Feminism’s detractors always bemoan the idea that feminist has destroyed our society, but I want to show them a world without feminism:
- A world without feminism looks like a world (Pakistan) where a group of men thought it was okay to have a variation of the following conversation and then acted on it by trying to pass it into law.
Man A: I have this great idea.
Man B: Please, bless me with your wisdom Oh wise one. What world changing idea have you had?
Man A: Listen to this, I think we should make a a law for men to be able to beat their wives when they disobey them, refuse them sex, or just for any arbitrary reason.
Man C: Wow, that is so profound. We should get cracking on this. I wonder why I didn’t think of this earlier.
Man B: Wait, I think this is a little harsh. Let us just make it a law that men can beat their wives for any reason, but only lightly.
Man C: You have always been too liberal, but I see what you mean. Yes, it should be law that men can beat their wives lightly.
Man A: It is men’s God-given right to beat their wives lightly.
Man A, B, and C: Cheers! We did it. We are geniuses.
- A world without feminism is a world where some men thought that that was an okay conversation to have and felt secure enough in their perceived superiority to propose a law allowing the abuse of women.
- A world without feminism looks like a world where women have to fight for their rights using the #TryBeatingMeLightly hashtag (here and here).
- A world without feminism is a world where a gender equality bill failed to pass because some men believe a woman has no right to inherit her father’s property, rights to her children on her husband’s death, etc.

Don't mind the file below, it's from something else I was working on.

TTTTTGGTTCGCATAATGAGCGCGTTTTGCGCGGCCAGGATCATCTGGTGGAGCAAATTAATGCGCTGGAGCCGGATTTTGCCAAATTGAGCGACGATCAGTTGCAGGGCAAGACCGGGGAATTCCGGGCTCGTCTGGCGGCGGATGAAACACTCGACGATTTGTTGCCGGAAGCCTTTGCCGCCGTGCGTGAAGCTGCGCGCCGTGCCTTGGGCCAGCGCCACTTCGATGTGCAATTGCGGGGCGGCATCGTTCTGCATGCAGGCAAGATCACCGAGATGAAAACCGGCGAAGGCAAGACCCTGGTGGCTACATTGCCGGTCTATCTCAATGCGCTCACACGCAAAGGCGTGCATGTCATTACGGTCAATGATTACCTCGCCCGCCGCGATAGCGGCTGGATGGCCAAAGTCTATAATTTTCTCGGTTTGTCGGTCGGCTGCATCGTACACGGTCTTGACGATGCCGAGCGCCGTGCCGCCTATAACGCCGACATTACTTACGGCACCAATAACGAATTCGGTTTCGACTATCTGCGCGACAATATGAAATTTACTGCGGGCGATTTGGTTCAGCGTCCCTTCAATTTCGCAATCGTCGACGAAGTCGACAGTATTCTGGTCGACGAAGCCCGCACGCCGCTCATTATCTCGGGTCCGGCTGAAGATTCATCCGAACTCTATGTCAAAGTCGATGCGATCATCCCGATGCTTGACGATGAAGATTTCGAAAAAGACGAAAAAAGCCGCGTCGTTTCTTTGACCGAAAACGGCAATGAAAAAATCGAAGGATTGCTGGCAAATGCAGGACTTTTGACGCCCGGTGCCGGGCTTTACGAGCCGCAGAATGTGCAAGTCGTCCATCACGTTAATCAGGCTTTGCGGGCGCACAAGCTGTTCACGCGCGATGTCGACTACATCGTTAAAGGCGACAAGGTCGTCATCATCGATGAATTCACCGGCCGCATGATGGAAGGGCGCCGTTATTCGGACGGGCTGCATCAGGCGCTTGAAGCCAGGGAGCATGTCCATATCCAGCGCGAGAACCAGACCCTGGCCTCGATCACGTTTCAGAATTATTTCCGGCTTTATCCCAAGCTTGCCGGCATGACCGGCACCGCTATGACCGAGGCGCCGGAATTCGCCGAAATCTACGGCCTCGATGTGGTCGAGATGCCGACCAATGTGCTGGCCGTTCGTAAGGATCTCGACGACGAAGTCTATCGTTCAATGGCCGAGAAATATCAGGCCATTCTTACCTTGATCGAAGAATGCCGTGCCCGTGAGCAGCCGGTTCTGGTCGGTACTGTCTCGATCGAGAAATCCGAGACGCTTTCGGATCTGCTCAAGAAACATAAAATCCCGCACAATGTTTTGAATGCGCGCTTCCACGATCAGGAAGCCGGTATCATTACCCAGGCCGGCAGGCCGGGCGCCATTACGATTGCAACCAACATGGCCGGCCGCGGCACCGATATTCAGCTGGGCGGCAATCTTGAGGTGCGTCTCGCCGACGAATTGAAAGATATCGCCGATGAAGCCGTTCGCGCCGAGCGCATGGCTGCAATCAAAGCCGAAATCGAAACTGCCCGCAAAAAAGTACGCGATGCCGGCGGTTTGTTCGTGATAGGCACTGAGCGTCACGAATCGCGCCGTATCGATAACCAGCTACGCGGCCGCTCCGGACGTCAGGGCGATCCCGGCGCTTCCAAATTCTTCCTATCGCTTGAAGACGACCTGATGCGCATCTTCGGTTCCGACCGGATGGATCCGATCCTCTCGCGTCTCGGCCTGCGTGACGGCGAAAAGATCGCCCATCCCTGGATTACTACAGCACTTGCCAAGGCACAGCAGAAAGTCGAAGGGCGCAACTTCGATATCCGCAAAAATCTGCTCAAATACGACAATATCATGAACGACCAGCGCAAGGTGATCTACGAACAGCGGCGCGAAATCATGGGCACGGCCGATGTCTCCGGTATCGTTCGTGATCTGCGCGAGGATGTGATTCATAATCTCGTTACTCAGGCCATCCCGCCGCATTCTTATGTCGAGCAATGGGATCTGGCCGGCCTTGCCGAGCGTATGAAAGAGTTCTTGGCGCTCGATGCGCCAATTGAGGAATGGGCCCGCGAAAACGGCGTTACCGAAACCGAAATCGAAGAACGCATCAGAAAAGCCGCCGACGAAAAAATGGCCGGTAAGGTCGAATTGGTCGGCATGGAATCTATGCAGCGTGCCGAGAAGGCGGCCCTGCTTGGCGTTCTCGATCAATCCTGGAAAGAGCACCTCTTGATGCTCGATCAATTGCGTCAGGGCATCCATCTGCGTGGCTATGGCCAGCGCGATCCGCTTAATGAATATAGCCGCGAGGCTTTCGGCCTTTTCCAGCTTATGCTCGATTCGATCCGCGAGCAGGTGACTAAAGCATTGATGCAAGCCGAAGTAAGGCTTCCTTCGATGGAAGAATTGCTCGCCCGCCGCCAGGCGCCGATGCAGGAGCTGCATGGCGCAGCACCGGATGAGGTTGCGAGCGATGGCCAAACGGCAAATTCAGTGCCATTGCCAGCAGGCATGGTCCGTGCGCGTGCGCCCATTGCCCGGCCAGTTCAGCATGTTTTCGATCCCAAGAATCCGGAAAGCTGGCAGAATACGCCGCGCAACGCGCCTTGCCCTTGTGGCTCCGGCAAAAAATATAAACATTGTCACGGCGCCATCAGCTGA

- A world without feminism is a world where girls’ sexual urges are curtailed through the mutilation of their clitoris before said urges even appear.
- A world without feminism is girls being kidnapped for daring to get an education and then sold into sexual slavery to terrorists.
- A world without feminism is a world where women face countless microaggressions on account of their sex and are constantly reminded of their inherent inferiority as women.
Constantly I am left pondering, why can some men and women alike proudly come out to proclaim that they are anti-equal rights? The only rationale I can find for it is that somewhere in their minds, those men truly believe they are superior to women, and somewhere in their minds, those women fully believe they are inferior to men.
This has been said a million times before, but for the one millionth and one time, gender equality does not mean that women want to be men. Gender and sex are two entirely different things and it is high time people stopped conflating the two: sex is biological while gender is a social construct. I am a woman. I have never had phallus envy. I am not trying to be a man. I believe in gender equality because I know that ALL men and women were created equal.
I am a card carrying feminist that advocates for gender equality [something a lot of Nigerians despise].